We went to the last night of ‘Twelfth Night’ on Saturday at the new, or rather completely rebuilt, Everyman Theatre in Liverpool. It was tremendous entertainment with songs and dance, Shakespearean comedy with a Scouse accent and an exciting start with Viola and the captain of the wrecked ship surging, dripping wet, onto the stage from what looked like a broken mirror lying on the floor but turned out to be a pool of water. Especially exciting for those sitting in the front row, since the Everyman is a theatre in the round and the front row probably got wet! They certainly had stage hands mopping up around their feet at the end of the scene.
I was amazed at the interval to see people on their smart phones and tablets. Maybe they were communicating their excitement about the production on social media but perhaps more likely they were desperate to find out what had been going on in the world and who had sent them messages. For me, time ‘off the grid’, disconnected from the electronic world is precious and to be protected but many people find it hard to disconnect and appear addicted. Our gadgets pander to our tendencies to be workaholics and to socialize.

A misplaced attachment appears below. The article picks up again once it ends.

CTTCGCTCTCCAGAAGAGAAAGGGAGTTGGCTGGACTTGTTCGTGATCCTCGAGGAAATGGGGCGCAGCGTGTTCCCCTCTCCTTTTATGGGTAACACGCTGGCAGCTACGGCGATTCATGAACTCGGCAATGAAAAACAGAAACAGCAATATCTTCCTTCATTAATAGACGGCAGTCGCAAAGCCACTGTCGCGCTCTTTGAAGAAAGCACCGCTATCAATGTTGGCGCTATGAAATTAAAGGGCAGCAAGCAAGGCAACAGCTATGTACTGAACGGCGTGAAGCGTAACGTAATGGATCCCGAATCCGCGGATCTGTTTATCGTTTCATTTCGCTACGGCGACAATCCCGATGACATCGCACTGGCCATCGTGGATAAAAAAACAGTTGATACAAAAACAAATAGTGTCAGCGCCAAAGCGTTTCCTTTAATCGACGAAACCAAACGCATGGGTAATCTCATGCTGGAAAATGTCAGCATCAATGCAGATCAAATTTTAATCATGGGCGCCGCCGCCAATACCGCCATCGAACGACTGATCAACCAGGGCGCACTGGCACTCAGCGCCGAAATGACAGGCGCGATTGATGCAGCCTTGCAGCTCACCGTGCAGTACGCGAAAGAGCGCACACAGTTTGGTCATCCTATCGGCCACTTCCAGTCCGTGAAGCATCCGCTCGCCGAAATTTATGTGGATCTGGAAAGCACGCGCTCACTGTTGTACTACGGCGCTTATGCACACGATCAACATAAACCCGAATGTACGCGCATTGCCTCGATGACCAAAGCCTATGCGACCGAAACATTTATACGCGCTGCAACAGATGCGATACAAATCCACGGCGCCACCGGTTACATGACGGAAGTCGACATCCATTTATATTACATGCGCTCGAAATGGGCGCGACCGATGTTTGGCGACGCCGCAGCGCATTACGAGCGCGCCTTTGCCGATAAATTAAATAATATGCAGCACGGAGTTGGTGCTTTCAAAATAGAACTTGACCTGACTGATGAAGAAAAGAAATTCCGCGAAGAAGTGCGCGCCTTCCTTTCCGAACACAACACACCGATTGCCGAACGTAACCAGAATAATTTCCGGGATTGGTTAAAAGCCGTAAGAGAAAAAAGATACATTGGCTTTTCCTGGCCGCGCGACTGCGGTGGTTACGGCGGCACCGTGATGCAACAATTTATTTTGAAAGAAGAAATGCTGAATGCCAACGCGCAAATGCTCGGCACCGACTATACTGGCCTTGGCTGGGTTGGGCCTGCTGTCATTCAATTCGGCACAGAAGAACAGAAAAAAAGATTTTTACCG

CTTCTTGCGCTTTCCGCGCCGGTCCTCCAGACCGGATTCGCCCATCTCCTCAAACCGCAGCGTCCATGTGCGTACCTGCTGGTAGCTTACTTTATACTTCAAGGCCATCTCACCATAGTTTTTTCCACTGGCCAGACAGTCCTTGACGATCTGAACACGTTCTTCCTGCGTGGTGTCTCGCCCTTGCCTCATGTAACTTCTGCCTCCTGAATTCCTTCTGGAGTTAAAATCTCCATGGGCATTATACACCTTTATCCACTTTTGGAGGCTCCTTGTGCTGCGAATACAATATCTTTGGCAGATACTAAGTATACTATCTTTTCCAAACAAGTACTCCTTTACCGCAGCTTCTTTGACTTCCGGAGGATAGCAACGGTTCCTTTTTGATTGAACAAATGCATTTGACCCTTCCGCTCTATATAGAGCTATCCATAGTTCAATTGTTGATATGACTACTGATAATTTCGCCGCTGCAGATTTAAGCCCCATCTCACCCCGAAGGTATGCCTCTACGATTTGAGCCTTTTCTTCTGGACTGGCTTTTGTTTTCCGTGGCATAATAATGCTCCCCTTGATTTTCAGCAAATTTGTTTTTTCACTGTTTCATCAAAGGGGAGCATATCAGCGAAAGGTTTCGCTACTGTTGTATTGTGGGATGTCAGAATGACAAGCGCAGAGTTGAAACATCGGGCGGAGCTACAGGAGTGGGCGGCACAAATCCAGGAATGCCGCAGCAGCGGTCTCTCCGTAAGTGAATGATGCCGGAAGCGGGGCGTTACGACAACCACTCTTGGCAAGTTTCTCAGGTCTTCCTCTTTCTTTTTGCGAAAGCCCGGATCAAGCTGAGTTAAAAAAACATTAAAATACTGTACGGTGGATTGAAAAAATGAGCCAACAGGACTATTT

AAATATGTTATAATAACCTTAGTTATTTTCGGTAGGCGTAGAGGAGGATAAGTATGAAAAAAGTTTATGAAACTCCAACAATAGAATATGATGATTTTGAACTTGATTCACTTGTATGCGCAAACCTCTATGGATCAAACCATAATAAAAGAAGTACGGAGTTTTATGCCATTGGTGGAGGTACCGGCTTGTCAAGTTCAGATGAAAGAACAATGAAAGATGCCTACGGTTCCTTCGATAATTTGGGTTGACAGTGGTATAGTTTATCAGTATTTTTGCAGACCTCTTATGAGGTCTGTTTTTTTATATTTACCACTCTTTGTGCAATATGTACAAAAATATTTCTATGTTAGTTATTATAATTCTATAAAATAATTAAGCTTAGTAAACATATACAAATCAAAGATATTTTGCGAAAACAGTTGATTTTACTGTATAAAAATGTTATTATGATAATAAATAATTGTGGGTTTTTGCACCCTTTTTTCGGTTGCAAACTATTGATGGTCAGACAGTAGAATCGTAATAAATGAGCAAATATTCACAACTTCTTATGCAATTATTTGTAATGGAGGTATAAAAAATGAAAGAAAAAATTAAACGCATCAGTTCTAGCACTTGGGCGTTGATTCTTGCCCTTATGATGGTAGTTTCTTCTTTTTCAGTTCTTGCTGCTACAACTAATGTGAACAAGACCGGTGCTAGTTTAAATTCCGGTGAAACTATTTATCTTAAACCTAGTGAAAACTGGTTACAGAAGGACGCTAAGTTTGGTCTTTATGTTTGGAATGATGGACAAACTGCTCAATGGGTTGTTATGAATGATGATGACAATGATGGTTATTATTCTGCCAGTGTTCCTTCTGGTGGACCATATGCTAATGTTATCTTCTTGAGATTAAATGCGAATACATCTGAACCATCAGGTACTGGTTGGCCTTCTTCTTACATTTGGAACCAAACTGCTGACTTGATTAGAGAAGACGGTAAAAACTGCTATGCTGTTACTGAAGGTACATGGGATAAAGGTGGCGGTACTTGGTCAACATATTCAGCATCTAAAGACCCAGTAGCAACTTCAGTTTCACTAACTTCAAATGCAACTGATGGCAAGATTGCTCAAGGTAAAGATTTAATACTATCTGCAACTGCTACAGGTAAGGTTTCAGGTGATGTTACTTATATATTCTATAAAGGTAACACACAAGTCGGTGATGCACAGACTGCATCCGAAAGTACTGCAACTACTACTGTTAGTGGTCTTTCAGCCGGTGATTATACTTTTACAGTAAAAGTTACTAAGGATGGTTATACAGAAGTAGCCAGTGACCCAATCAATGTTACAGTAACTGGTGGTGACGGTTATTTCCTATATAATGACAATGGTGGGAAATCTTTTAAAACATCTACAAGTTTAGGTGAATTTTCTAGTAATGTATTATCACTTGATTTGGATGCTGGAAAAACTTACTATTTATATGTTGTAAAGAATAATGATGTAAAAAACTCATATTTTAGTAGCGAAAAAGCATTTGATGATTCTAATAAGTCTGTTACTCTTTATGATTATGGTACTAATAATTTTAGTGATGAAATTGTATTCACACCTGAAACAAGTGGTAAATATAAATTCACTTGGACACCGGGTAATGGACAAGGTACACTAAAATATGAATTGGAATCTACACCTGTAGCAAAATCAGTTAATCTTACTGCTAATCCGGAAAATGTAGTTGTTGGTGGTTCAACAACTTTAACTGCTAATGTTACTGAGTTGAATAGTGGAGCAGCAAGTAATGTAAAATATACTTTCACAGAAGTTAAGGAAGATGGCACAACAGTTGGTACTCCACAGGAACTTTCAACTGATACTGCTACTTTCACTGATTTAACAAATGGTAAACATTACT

Dr R. Thara, Director of the Schizophrenia Research Foundation in an interview reported in a piece by T.M. Luhrmann entitled ‘A great depression?’ in the NYT on March 25th, 2014 said “Gadgets. All these gadgets. Nobody thinks for themselves anymore.” We are certainly at risk of having no time to think for ourselves but the risk from our gadgets is more insidious because access to everyone else’s life via social media and professional networks can end up making our own life look dull and potentially depressing. Of course, most of us conspire in creating this false image by only telling the world about the good things that are happening in our lives.
It is better to pick up a good novel if we want to relax and find out more about ourselves. see my post entitled ‘Reading Offline’ on March 19th, 2014.